From Royal Garden to Public ParkThe Tuileries Garden
This park in central Paris has been a breath of fresh air in the French capital for almost five hundred years. Today, everyone can enjoy a stroll through the garden that was once a royal and imperial family playground, where young king Louis XIII hunted quail and crows and the son of Napoleon I played in the walkways.
The eventful history of the Tuileries Garden
It all began in 1564. Nostalgic for the Florentine palaces of her childhood, Queen Catherine de’ Medici, Henri II’s widow, had a new palace and garden built outside the Paris city walls. The tile factories (tuileries) that had stood on the chosen spot since the Middle Ages gave the new royal residence and garden their name.
The garden was completely redesigned in 1664 by Louis XIV’s landscape gardener, André Le Nôtre. At that time, it was opened for the enjoyment of ‘respectable folk’.
After several modifications and partial privatisation – notably by Napoleon I then his nephew Napoleon III – it was finally opened to the general public in 1871.
The same year, during the Paris Commune uprising, rioters burned the Tuileries Palace down to protest against royal and imperial power. The palace was never rebuilt…but the garden has survived to this day.
In 1990, a competition was launched for the renovation of the Tuileries. The winning duo – landscape architects Pascal Cribier and Louis Benech – added contemporary innovations to the historical garden.
André Le Nôtre’s garden
André Le Nôtre, the famous creator of the gardens of Versailles, was born, lived and died in a house (now destroyed) at the very heart of the Tuileries Garden. His father and grandfather before him were also gardeners to the king. Le Nôtre arranged the Tuileries Garden in three large sections – a structure that has remained unchanged over the centuries.
Three different areas to enjoy
The Grand Carré
In accordance with the French garden tradition, the section of the Tuileries Garden nearest to the palace was designed to be admired from its windows. Called the Grand Carré, it was embellished with ponds and embroidery-like garden beds outlined by low boxwood hedges. Today’s simpler flower beds allow the estate’s gardeners greater freedom to express their creativity.
The Grand Couvert
The next section of the garden, the Grand Couvert, is the shady, wooded part, where Le Nôtre oversaw the planting of eight deciduous-tree groves, arranged symmetrically but each different in atmosphere. The majestic Grande Allée, which intersects the Grand Couvert, is aligned with the Champs-Elysées – laid out by André Le Nôtre as an extension of the garden.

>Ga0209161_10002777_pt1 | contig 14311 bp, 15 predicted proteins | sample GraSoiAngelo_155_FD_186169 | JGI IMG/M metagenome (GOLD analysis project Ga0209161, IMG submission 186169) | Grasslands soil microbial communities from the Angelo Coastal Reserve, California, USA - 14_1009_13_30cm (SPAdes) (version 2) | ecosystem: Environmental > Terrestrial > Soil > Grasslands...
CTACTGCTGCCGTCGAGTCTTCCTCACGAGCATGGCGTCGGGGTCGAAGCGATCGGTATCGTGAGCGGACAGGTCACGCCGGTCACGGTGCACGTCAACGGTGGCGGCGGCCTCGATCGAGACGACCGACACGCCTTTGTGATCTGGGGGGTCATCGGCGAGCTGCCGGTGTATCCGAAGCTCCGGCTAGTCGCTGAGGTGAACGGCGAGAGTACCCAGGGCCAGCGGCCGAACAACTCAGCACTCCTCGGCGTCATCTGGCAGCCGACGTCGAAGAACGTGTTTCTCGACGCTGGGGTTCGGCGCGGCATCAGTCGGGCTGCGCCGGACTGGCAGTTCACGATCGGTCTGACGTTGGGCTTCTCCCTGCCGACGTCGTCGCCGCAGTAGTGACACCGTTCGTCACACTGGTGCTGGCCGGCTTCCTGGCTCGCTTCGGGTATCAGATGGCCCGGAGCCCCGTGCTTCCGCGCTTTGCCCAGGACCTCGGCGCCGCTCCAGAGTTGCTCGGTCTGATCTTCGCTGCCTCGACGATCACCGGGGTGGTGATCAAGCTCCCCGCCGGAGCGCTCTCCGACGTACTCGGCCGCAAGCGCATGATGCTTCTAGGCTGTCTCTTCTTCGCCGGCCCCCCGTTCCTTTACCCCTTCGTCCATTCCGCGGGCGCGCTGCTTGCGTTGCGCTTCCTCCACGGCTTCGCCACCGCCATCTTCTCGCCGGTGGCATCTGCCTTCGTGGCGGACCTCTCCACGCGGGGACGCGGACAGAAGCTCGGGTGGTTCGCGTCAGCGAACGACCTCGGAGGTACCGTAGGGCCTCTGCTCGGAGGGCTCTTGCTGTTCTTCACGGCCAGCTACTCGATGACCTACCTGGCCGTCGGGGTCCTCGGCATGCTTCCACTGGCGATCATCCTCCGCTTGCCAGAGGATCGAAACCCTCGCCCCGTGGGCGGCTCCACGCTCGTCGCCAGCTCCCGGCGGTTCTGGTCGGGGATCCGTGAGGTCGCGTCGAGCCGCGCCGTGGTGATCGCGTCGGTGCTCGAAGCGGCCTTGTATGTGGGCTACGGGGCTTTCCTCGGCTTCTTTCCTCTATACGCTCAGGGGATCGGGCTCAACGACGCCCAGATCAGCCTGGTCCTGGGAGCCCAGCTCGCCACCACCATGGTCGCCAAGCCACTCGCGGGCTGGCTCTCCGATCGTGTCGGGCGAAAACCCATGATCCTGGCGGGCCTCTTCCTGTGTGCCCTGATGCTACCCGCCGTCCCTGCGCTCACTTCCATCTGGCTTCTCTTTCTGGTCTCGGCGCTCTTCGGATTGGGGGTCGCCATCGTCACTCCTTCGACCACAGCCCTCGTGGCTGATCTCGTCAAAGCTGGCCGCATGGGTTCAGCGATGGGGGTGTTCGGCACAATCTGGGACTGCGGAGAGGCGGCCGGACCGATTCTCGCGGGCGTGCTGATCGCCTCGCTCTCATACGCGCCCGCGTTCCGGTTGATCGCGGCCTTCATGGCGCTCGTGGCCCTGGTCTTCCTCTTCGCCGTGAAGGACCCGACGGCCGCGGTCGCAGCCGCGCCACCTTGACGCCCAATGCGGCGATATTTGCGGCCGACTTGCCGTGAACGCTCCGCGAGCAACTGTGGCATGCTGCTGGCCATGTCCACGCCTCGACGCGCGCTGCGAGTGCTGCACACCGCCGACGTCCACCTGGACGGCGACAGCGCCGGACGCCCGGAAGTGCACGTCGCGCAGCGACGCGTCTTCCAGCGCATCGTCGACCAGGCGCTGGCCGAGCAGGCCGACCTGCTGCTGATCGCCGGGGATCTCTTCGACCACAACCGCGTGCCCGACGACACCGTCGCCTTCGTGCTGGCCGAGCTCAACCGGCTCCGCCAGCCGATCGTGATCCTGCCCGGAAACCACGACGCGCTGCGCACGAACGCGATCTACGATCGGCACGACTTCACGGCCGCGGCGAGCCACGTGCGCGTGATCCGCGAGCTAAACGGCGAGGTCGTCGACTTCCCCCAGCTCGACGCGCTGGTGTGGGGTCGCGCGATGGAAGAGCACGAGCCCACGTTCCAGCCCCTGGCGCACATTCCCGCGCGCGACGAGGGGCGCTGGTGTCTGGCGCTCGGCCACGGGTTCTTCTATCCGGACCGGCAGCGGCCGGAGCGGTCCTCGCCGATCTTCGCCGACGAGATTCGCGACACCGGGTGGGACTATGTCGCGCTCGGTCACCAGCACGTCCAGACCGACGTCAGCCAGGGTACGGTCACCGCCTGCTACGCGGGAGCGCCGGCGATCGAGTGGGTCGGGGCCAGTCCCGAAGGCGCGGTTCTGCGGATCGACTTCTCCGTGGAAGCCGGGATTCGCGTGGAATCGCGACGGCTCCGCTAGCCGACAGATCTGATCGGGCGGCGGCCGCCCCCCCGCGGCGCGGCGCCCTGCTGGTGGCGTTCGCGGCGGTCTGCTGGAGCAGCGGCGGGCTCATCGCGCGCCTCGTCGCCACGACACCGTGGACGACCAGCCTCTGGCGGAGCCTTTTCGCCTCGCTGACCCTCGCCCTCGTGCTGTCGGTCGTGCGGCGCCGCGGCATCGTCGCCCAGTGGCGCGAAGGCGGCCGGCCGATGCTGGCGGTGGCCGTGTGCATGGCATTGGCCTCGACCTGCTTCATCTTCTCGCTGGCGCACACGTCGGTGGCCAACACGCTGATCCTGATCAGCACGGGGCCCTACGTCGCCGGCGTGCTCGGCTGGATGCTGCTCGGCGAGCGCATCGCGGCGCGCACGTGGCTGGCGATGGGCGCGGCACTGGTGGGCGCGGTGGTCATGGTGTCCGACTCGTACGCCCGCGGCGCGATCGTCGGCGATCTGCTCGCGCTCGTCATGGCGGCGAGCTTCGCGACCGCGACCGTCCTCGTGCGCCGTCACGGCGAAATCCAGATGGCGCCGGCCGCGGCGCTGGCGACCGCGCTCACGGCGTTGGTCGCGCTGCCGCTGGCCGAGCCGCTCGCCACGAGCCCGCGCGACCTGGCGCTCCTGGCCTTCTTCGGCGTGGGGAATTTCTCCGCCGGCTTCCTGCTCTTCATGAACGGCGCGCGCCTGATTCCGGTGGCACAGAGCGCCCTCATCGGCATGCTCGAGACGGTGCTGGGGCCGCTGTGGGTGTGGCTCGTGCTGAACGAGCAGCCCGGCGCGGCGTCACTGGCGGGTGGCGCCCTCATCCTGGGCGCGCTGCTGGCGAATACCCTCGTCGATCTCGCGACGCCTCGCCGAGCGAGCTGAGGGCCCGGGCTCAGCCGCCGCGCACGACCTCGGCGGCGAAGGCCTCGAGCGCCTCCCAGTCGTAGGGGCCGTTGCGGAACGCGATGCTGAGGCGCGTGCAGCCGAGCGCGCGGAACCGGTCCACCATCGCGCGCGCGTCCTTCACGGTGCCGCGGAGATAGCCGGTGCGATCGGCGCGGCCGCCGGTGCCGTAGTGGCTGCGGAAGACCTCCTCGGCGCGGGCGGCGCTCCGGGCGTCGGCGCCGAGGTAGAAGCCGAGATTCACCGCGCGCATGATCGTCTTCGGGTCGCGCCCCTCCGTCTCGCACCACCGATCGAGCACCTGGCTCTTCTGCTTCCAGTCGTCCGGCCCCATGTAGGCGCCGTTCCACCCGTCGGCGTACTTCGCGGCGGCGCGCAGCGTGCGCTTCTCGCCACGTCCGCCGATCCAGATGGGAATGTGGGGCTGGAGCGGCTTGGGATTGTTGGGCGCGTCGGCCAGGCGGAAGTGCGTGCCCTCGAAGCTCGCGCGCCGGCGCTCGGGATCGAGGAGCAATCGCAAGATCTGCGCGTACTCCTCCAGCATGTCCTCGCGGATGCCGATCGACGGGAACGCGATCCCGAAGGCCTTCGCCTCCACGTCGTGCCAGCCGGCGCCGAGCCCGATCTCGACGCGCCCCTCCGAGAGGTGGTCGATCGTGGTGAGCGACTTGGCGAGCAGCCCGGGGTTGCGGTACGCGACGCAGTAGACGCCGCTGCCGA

The horseshoe ramps and the terraces
The Octogone is an open area surrounding the octagonal Grand Bassin and the horseshoe-shaped ramps that lead to the terraces bordering the garden. The Seine-side terrace serves as an embankment to protect the Tuileries from flooding; the symmetrical Terrasse des Feuillants runs alongside the rue de Rivoli.
An open-air museum
The Tuileries Garden has been decorated with statues and vases since the 18th century. Each successive government has removed or added sculptures according to changes in taste. Many of the groves are home to sculptures loaned by museums of modern and contemporary art. Also represented are famous sculptors from the 17th century to the present day, including Antoine Coysevox, Auguste Rodin, Jean Dubuffet, Giuseppe Penone and Louise Bourgeois.
Specialised conservators are responsible for the maintenance of the sculptures. When necessary, the most fragile marble works are moved to the shelter of the Louvre – to the Cour Marly and Cour Puget (Richelieu wing) – and replaced in the garden by replicas.
A garden full of sculptures
Etienne Jules Ramey, Theseus Fighting the Minotaur
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Did you know?
An optical illusion
André Le Nôtre had a remarkable sense of geometry! From where the Tuileries palace once stood, the four ponds in the garden appear to be the same size. In fact, the octagonal pond at the end of the Grande Allée is twice as big as the round one. This west-east vista was extended over the years: it now stretches from the Arc du Carrousel to the Arc de Triomphe and the Arche de la Défense, via the Obelisk on Place de la Concorde.
Bringing exhibitions into the Tuileries
Since 2005, the Louvre has been responsible for the management and development of the Tuileries Garden. Every year, the gardeners create new spring and summer floral arrangements in line with the museum’s cultural calendar, so the flowerbeds are themed to suit the exhibitions or key events of the moment!